Online video streaming in the second biggest economy of the world is the next big thing.
First of all, Chinese advertisers are willing to pay a lot more for video ads than just normal ads, because Internet users can’t ignore vid ads. Second, Chinese Internet users are demanding more and more video streaming. But considering that both the smartphone penetration rate and Internet access in China are still low compared to Western countries, we can be sure that this is just the beginning. That’s why many companies, from Chinese IT giants to start-ups, are willing to do whatever it takes to become a leader in the fierce Chinese video streaming market.
But how big is this market? According to iResearch, revenue from online video in China is expected to grow to 33.2 billion yuan ($5.4 billion) in 2016, up from 6.3 billion yuan in 2011: an amazing growth rate shows that this is a huge market in the making. Most of that will come from advertising.
That’s why companies like Baidu.com, Inc. (ADR) (NASDAQ:BIDU), which started as a search engine; and Renren Inc (NYSE:RENN), which started as a social network; are trying to catch up as soon as possible. Baidu’s recent acquisitions confirm that the giant is not going to let this opportunity go. And Youku Tudou Inc (ADR) (NYSE:YOKU), which has been streaming video since 2006 and is considered the second largest video site in the world with an Alexa ranking just after YouTube, isn’t going to make its competitors’ life easy. The market certainly looks fierce, but somebody has to win. Who’s that going to be?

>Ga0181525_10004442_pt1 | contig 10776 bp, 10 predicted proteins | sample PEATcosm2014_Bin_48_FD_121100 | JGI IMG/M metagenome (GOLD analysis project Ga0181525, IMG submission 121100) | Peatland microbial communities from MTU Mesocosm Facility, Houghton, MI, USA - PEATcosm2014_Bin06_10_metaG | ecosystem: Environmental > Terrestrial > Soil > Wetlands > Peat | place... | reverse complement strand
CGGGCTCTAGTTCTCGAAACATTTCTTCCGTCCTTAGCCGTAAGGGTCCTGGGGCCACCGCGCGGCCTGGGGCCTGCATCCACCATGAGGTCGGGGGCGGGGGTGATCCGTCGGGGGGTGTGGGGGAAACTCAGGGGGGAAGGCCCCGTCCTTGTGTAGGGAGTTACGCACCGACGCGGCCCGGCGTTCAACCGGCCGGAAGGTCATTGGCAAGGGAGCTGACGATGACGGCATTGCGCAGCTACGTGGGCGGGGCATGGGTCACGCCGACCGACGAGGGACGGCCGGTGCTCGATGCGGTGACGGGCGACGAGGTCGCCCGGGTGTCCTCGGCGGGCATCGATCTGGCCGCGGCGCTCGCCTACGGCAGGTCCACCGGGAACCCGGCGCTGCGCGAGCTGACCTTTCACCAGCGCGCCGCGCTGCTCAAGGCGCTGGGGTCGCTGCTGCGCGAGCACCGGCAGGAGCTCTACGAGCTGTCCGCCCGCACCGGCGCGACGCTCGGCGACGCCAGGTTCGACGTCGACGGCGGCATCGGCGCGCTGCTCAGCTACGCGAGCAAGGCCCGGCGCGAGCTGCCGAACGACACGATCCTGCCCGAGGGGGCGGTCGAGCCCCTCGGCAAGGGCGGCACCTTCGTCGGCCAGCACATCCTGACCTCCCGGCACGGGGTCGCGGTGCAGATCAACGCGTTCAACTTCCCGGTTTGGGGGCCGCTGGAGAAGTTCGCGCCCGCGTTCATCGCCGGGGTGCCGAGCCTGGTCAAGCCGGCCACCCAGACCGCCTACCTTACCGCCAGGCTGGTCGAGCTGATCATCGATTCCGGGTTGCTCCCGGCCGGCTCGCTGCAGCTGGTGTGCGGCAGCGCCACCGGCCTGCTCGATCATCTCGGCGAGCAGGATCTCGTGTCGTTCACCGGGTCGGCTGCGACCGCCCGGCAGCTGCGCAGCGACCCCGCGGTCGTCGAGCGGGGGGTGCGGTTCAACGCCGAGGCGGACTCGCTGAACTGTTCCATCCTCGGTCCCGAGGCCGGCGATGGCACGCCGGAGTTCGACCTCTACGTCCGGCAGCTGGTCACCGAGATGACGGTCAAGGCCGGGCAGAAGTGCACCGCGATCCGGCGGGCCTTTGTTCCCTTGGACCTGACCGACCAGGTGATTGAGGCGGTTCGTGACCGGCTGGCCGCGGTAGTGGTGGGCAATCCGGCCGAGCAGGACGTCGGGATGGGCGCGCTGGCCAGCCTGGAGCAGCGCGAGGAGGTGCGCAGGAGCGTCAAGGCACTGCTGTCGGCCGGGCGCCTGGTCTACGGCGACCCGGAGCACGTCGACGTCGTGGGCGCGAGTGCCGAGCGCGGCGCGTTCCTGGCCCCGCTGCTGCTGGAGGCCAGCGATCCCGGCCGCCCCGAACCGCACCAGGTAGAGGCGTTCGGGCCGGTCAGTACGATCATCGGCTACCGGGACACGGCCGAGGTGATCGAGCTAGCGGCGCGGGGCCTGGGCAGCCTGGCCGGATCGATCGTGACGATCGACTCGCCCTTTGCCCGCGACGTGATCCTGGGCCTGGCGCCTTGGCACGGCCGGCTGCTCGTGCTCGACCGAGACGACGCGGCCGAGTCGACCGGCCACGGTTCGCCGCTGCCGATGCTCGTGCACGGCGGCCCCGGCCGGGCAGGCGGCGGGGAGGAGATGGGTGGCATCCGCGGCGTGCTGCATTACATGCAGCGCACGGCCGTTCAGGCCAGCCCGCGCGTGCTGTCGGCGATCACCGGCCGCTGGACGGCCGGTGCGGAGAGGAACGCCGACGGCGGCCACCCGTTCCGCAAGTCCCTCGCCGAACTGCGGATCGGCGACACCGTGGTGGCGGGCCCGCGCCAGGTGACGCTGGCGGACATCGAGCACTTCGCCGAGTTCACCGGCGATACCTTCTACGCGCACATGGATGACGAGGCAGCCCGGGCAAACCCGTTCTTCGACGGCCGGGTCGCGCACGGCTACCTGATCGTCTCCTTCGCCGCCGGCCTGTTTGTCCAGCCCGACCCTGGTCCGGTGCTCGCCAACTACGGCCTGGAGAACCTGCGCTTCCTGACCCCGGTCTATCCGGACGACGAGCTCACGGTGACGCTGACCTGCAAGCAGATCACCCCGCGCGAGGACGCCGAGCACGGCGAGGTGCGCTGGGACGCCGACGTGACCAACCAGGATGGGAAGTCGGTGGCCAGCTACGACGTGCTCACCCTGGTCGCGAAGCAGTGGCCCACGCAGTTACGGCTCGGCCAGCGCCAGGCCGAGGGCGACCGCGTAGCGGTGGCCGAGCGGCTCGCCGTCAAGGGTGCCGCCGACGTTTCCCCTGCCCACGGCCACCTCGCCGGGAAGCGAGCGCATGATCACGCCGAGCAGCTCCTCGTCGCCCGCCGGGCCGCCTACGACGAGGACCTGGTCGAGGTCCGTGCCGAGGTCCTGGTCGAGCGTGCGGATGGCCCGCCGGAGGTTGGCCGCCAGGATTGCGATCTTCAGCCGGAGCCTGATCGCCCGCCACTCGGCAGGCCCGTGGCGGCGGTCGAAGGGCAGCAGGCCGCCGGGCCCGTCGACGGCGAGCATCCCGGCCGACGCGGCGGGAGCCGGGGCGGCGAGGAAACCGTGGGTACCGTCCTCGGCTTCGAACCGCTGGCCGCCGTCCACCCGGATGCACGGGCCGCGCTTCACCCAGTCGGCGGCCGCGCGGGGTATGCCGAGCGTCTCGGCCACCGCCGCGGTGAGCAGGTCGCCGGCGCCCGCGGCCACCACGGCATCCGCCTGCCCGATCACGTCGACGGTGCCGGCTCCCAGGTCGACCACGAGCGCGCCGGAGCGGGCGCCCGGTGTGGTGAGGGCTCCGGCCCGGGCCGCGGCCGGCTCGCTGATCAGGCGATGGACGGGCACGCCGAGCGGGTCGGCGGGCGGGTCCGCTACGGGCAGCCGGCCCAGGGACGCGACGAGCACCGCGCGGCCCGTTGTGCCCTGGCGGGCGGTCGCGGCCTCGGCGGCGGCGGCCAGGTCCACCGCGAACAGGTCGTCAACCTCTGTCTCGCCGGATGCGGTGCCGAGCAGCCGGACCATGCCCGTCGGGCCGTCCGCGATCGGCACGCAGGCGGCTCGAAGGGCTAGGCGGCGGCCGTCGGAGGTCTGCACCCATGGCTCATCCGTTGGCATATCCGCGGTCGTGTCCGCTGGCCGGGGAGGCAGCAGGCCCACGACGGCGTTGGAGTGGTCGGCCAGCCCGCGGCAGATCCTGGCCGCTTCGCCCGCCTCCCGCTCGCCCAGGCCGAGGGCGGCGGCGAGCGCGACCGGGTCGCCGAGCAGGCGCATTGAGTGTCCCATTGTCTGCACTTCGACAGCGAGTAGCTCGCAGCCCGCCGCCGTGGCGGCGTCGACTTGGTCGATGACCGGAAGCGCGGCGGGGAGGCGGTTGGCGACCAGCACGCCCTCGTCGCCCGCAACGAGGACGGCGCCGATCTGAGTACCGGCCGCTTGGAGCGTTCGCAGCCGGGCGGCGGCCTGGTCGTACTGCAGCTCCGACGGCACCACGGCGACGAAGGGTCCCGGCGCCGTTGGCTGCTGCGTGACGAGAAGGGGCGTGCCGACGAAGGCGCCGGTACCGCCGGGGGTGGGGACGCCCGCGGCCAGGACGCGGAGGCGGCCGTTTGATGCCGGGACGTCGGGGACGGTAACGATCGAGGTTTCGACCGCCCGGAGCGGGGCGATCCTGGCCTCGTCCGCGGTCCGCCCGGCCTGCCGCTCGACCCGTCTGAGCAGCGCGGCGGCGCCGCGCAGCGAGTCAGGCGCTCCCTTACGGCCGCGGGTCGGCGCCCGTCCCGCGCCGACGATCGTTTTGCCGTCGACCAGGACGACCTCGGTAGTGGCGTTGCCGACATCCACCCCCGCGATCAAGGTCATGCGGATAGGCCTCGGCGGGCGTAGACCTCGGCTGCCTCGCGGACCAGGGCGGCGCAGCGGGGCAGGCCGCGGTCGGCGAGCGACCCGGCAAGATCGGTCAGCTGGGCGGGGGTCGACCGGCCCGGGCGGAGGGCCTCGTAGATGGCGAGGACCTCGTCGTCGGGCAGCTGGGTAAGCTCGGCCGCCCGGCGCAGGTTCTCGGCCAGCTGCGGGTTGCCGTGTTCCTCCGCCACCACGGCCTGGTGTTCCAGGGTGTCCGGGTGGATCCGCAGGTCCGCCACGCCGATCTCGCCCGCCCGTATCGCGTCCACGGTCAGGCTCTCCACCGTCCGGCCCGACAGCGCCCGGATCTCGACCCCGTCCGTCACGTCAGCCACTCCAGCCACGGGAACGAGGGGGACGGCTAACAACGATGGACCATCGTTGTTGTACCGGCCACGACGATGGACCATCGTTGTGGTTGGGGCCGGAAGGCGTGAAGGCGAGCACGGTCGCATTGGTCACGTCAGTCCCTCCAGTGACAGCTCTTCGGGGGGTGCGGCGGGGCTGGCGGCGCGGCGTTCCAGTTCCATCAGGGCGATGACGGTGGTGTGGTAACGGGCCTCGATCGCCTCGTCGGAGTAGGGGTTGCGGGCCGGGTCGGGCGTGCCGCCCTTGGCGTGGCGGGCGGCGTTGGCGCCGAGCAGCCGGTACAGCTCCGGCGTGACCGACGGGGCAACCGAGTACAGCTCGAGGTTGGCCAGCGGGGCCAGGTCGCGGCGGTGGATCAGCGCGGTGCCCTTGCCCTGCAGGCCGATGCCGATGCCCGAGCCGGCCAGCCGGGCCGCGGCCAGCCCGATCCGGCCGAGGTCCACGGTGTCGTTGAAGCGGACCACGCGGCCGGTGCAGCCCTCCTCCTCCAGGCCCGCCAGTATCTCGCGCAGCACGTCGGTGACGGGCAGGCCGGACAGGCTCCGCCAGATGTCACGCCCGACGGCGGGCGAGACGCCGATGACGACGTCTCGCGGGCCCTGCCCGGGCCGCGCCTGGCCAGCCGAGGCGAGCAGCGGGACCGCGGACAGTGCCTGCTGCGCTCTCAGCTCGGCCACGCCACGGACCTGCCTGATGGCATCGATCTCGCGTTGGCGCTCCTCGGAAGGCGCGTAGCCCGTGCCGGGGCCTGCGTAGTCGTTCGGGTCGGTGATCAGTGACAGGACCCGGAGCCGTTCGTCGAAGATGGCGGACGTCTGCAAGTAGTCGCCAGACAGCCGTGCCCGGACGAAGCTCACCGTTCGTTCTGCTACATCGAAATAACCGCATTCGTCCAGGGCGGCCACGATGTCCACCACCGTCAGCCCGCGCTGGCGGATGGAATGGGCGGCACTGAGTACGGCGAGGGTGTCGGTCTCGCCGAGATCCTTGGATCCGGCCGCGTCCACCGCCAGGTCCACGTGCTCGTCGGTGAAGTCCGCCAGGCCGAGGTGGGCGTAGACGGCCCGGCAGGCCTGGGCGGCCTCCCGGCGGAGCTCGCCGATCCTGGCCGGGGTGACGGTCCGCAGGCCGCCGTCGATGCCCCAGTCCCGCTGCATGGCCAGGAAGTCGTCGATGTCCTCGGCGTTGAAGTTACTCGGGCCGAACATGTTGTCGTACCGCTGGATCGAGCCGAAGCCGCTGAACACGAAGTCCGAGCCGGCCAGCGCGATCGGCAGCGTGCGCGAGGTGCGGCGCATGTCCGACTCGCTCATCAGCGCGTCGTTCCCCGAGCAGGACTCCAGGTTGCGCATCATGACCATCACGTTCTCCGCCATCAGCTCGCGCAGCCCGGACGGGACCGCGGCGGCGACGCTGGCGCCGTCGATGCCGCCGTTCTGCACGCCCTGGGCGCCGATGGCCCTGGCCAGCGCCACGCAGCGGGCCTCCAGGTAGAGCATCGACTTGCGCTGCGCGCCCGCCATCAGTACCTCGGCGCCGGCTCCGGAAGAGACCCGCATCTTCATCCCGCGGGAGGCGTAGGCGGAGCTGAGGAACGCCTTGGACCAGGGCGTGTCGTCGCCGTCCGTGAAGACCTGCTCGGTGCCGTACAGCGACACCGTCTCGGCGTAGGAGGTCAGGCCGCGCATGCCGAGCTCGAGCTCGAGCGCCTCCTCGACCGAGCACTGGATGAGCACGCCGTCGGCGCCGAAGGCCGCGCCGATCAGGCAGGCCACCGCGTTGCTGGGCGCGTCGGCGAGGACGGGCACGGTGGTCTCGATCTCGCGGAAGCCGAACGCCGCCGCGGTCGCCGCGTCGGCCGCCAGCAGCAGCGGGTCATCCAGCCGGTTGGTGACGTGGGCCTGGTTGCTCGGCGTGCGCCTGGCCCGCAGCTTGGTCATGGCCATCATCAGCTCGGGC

Baidu and its acquisitions
Baidu.com, Inc. (ADR) (NASDAQ:BIDU) is using the more than $5 billion in cash and cash equivalents it has to reinforce its online video business, iQiyi. That’s why the company recently spent $370 million to buy PPS. By merging PPS’s user base with iQiyi’s, Baidu is expected to become the largest online video platform, by number of mobile users and video viewing time.
But Baidu.com, Inc. (ADR) (NASDAQ:BIDU) isn’t strong just because of its aggressive acquisitions (in a similar move, it recently paid $306 million for majority stake in top travel search engine Qunar). Baidu’s competitive advantage is that by owning the biggest search engine in China, it can easily shift some of its search engine traffic to its new products, like iQiyi.
PPS also happens to be a good complement to iQiyi’s traffic. Most iQiyi users watched videos via Web browser, while PPS is strong at delivering video content via mobile terminals or software. Mobile video streaming is probably the fastest growing segment and it also enjoys higher user retention rates. That’s why the PPS acquisition makes a lot of sense.
That being said, nobody knows if Baidu.com, Inc. (ADR) (NASDAQ:BIDU) will be able to succeed in its new ventures. From e-commerce to real estate, iQiyi is just another product inside Baidu’s fast-growing portfolio of products. The company is unfamiliar with most of these new businesses, but it has the advantage of counting with the most used search engine in China to drive traffic to its services.